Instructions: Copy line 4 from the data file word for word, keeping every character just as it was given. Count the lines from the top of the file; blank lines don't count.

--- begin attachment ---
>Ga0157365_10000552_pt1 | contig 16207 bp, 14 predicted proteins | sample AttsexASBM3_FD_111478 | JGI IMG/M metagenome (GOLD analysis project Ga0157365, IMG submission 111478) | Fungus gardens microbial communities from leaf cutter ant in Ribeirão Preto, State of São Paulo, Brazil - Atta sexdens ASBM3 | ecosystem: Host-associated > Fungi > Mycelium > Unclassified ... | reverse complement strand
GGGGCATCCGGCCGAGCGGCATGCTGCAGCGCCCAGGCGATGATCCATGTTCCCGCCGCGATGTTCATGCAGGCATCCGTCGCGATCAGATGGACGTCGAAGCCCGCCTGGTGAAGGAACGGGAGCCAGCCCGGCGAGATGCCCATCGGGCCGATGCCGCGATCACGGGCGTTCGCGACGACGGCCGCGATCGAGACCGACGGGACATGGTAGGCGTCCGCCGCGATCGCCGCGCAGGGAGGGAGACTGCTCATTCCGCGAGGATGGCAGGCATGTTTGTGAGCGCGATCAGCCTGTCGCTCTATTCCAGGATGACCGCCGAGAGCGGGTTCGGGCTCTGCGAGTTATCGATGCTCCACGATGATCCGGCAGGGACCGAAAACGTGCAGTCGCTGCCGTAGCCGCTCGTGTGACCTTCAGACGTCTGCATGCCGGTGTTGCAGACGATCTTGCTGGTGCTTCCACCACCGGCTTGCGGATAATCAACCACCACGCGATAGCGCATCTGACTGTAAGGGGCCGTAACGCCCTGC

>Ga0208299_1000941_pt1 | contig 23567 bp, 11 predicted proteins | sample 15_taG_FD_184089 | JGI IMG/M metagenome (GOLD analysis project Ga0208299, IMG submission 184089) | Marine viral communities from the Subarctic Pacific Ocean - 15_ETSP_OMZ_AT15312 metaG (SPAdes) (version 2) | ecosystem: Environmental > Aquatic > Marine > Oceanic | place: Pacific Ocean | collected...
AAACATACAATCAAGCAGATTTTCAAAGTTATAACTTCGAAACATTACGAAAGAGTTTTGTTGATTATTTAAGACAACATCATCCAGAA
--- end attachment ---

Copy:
AAACATACAATCAAGCAGATTTTCAAAGTTATAACTTCGAAACATTACGAAAGAGTTTTGTTGATTATTTAAGACAACATCATCCAGAA